Published online 18 February 2003 | Nature | doi:10.1038/news030217-6

News

Obituary: Dolly the sheep

Celebrity clone dies of drug overdose.

Dolly leaves a few surviving lambs.Dolly leaves a few surviving lambs.© AP.

For over six years, every bleat of the world's most famous sheep has been analysed for biological significance and hints of decrepitude.

No longer: Dolly was put down by a lethal anaesthetic injection last Friday. She was six and a half years old, and suffering from lung cancer caused by a virus.

Preliminary post-mortem results show that, apart from the cancer and her well-publicized arthritis, she was relatively normal, says Harry Griffin, assistant director of Dolly's home, the Roslin Institute in Edinburgh, UK. "There were no other signs of premature ageing."

Dolly was the first mammal to be cloned from an adult cell. Her chromosomes were taken from the udder cells of one sheep, and injected into an egg cell from another which had had its DNA removed. Dolly's nameless DNA-mother died three years before her birth.

The project showed that adult DNA, which has become fixed to do a particular job in its cell, can be reprogrammed to create an entirely new organism. This was the key breakthrough in her creation, says Griffin.

"In 20 years time, Dolly won't be remembered for the practical applications that she led to, but for opening our eyes to the idea that the cells in our bodies are much more flexible than we had thought," Griffin argues.

Not everyone accepted the uniqueness of Dolly's origins. In 1998, some researchers suggested that her DNA could have come from an adult stem cell or from a fetal cell - Dolly's mother was pregnant when the cell for the clone was taken. But DNA fingerprinting of frozen tissue cleared the argument up, and re-affirmed Dolly's status as a clone.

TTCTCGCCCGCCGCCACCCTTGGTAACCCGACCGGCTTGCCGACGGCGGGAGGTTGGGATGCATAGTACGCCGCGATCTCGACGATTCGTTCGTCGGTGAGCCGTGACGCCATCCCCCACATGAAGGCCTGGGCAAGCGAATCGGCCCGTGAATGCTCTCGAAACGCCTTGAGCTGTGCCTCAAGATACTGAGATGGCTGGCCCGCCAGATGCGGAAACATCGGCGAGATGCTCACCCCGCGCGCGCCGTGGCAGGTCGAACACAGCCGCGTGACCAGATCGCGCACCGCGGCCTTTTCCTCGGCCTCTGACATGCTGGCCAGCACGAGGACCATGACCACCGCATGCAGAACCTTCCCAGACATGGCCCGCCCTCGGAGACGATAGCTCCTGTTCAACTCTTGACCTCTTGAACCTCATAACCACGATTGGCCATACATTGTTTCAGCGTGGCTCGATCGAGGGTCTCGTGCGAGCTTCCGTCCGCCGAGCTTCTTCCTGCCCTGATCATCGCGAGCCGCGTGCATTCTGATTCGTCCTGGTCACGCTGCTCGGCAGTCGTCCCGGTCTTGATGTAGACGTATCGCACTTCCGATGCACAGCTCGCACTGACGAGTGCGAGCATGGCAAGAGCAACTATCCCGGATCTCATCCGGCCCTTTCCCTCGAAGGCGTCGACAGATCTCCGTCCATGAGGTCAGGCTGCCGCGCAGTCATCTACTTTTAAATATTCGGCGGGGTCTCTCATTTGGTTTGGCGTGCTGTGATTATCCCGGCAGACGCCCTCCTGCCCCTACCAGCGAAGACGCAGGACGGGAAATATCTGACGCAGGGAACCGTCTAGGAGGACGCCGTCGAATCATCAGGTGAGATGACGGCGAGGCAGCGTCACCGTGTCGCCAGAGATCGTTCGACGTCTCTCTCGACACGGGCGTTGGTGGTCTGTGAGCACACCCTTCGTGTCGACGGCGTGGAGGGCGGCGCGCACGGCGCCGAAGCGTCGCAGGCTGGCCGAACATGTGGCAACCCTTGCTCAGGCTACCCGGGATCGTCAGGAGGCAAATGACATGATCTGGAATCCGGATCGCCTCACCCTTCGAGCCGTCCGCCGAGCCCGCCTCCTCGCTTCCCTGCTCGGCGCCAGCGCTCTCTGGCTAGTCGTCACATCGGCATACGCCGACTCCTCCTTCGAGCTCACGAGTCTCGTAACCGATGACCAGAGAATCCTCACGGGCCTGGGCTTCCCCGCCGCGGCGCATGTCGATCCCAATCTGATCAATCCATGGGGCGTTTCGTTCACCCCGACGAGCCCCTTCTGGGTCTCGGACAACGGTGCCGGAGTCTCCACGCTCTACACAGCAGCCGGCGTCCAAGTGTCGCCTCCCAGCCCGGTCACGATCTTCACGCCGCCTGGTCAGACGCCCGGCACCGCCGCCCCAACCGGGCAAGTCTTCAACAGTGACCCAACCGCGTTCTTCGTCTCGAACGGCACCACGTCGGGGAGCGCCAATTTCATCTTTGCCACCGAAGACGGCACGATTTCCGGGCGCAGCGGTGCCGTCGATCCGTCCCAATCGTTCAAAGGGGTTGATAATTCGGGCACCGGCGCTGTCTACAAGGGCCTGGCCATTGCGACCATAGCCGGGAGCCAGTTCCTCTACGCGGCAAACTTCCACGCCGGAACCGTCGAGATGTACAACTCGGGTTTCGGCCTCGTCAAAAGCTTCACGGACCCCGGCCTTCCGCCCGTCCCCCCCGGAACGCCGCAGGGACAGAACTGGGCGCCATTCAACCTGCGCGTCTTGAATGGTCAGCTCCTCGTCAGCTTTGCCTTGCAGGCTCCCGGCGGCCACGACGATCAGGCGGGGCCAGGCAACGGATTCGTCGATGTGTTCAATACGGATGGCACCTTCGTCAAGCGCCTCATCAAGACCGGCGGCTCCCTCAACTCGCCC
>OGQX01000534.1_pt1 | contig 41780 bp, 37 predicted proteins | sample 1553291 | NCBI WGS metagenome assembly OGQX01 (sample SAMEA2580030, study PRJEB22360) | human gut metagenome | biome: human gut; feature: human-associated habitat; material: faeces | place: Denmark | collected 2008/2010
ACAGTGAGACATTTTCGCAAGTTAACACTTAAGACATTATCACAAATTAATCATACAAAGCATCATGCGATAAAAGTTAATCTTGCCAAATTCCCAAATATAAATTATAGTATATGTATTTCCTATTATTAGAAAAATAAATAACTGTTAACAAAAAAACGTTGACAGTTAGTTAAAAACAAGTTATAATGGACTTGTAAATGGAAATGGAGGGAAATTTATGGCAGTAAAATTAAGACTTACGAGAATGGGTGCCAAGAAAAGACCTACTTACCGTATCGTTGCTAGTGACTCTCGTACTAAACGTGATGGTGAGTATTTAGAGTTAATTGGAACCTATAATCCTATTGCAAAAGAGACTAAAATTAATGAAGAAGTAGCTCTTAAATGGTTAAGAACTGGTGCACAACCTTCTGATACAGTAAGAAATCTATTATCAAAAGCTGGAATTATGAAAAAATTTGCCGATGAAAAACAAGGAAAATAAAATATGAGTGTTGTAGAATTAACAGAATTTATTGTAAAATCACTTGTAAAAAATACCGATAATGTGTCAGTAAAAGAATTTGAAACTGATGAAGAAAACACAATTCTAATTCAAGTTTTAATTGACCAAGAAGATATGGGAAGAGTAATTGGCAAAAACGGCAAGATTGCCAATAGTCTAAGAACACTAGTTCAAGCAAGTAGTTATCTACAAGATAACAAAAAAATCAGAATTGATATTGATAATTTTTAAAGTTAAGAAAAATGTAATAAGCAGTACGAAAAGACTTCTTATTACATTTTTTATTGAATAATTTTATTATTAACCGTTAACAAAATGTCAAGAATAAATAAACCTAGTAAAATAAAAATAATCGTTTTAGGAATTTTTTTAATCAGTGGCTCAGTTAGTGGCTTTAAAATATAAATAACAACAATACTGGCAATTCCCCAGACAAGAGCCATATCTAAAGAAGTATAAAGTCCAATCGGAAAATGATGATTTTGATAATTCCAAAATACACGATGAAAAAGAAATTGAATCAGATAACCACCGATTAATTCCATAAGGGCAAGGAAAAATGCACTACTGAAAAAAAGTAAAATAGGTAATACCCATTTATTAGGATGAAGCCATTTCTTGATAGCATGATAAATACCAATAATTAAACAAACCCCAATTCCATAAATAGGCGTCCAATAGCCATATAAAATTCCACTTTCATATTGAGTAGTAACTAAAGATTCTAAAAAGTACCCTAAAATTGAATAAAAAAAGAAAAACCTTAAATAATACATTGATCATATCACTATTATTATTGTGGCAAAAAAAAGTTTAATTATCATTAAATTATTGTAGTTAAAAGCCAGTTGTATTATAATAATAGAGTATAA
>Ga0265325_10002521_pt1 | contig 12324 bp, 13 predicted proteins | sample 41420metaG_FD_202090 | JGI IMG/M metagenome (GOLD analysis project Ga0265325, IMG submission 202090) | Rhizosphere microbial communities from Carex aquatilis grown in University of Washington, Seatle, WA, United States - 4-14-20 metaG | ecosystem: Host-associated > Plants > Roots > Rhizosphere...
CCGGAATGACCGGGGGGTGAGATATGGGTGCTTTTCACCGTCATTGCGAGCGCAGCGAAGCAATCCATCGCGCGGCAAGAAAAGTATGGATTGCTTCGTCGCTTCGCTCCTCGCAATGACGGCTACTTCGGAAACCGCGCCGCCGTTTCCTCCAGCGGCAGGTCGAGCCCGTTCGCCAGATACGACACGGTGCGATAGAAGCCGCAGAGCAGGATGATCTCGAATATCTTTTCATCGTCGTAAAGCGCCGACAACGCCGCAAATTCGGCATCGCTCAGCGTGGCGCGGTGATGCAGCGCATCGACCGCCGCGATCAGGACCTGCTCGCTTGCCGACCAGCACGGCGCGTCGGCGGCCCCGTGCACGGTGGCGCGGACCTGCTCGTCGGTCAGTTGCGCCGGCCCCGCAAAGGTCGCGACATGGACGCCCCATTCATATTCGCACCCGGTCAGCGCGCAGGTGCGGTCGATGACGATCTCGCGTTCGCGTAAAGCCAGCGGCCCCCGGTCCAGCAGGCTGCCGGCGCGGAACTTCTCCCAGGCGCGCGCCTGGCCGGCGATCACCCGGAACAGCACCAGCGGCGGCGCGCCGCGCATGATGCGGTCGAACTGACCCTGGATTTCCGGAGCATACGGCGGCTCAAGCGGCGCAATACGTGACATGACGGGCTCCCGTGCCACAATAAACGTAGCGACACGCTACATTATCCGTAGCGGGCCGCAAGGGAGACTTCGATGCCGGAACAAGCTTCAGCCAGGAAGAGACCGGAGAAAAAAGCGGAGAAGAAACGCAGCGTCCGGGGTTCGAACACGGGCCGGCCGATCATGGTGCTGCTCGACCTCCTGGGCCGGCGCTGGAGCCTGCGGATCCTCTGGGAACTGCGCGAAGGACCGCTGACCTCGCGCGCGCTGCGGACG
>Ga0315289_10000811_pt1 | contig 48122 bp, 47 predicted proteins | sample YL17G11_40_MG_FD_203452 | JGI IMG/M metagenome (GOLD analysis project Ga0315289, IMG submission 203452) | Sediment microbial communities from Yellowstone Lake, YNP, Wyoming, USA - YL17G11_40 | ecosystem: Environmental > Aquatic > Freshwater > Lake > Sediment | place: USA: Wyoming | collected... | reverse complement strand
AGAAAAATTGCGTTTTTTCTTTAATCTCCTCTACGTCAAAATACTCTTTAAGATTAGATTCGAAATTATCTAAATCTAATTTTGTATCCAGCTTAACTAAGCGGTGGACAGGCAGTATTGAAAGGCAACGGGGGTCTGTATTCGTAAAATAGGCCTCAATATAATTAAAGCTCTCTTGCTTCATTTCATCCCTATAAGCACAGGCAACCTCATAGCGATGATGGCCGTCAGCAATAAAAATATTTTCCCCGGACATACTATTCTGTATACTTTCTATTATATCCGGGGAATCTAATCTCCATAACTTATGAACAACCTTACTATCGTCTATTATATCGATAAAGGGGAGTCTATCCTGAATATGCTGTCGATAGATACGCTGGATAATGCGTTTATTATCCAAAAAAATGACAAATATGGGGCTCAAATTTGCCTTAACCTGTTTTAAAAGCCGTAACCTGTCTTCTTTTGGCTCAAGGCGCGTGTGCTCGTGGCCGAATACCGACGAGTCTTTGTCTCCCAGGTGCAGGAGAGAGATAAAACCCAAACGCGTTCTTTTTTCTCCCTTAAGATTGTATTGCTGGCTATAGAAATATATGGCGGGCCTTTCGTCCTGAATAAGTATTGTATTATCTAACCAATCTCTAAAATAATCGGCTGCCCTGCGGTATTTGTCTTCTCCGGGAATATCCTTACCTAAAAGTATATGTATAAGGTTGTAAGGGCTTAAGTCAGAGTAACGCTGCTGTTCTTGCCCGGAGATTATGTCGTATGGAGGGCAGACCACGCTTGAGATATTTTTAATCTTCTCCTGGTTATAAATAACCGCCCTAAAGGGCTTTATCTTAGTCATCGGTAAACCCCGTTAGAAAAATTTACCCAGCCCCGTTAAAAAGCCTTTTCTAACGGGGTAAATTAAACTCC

Dolly became an unlikely icon for the promise and threat of biotechnology. The electronics company Zanussi used her image in an advertisement for washing machines with the slogan 'Misapplicance of science'. She features in an opera by the American composer Steve Reich. And last year, Scottish anti-monarchists elected her as their preferred queen.

When her autopsy is complete, Dolly will be stuffed and exhibited in the National Museum of Scotland, Edinburgh. This is not the first Dolly relic: a jumper knitted from her wool is on show in London's Science Museum.

Ewe first

Dolly's lung complaint was the last in a series of medical problems. Last year, Ian Wilmut, the Roslin researcher who led the team that cloned her, said that had he been a hill farmer and Dolly a regular sheep, the size of the vet's bill would already have sealed her fate.

Early in life, Dolly had a weight problem. Then, in 1999, it emerged that caps at her chromosome ends called telomeres, which get shorter each time a cell divides, were 20% shorter than was normal for a sheep her age. This led to speculation that Dolly's biological age might equal that of her and her mother combined.

Early last year, Dolly was revealed to have arthritis, possibly related to her corpulence. Her celebrity may be partly to blame: "For the early part of her public career, she was fed a lot of excess food to get her to perform for the cameras," says Griffin.

“She was fed a lot of excess food to get her to perform for the cameras”

Harry Griffin
Roslin Institute

Dolly's breed, the Finn Dorset, can live to 11 or 12 years of age. Dolly's comparatively premature - if unnatural - death is typical of cloned animals. From conception onwards, clones suffer a higher mortality rate than non-clones. Studies in mice seem to show that this bad health persists throughout life.

Some seized upon Dolly's ailments as evidence that clones are invariably sickly and age prematurely. Although it can't be ruled out that her origins made her less robust than other sheep, it is not possible to make generalizations about clones' health from the fate of a single animal.

Since Dolly, other mammals - cows, rabbits, mice, cats, goats and pigs - have also been cloned. But the process of genetic reprogramming seems too complex and haphazard to control tightly, and its success rate has not improved much since Dolly's day - she was the sole surviving adult from 277 attempts.

Earlier this month, Matilda, Australia's first cloned sheep, born in 2000 and the first to be cloned outside the Roslin Institute, also died. Matilda's corpse was found in a decomposed state and was cremated. The cause of her death remains a mystery.

Dolly is thought to be survived by three or four of her six lambs. 

Roslin Institute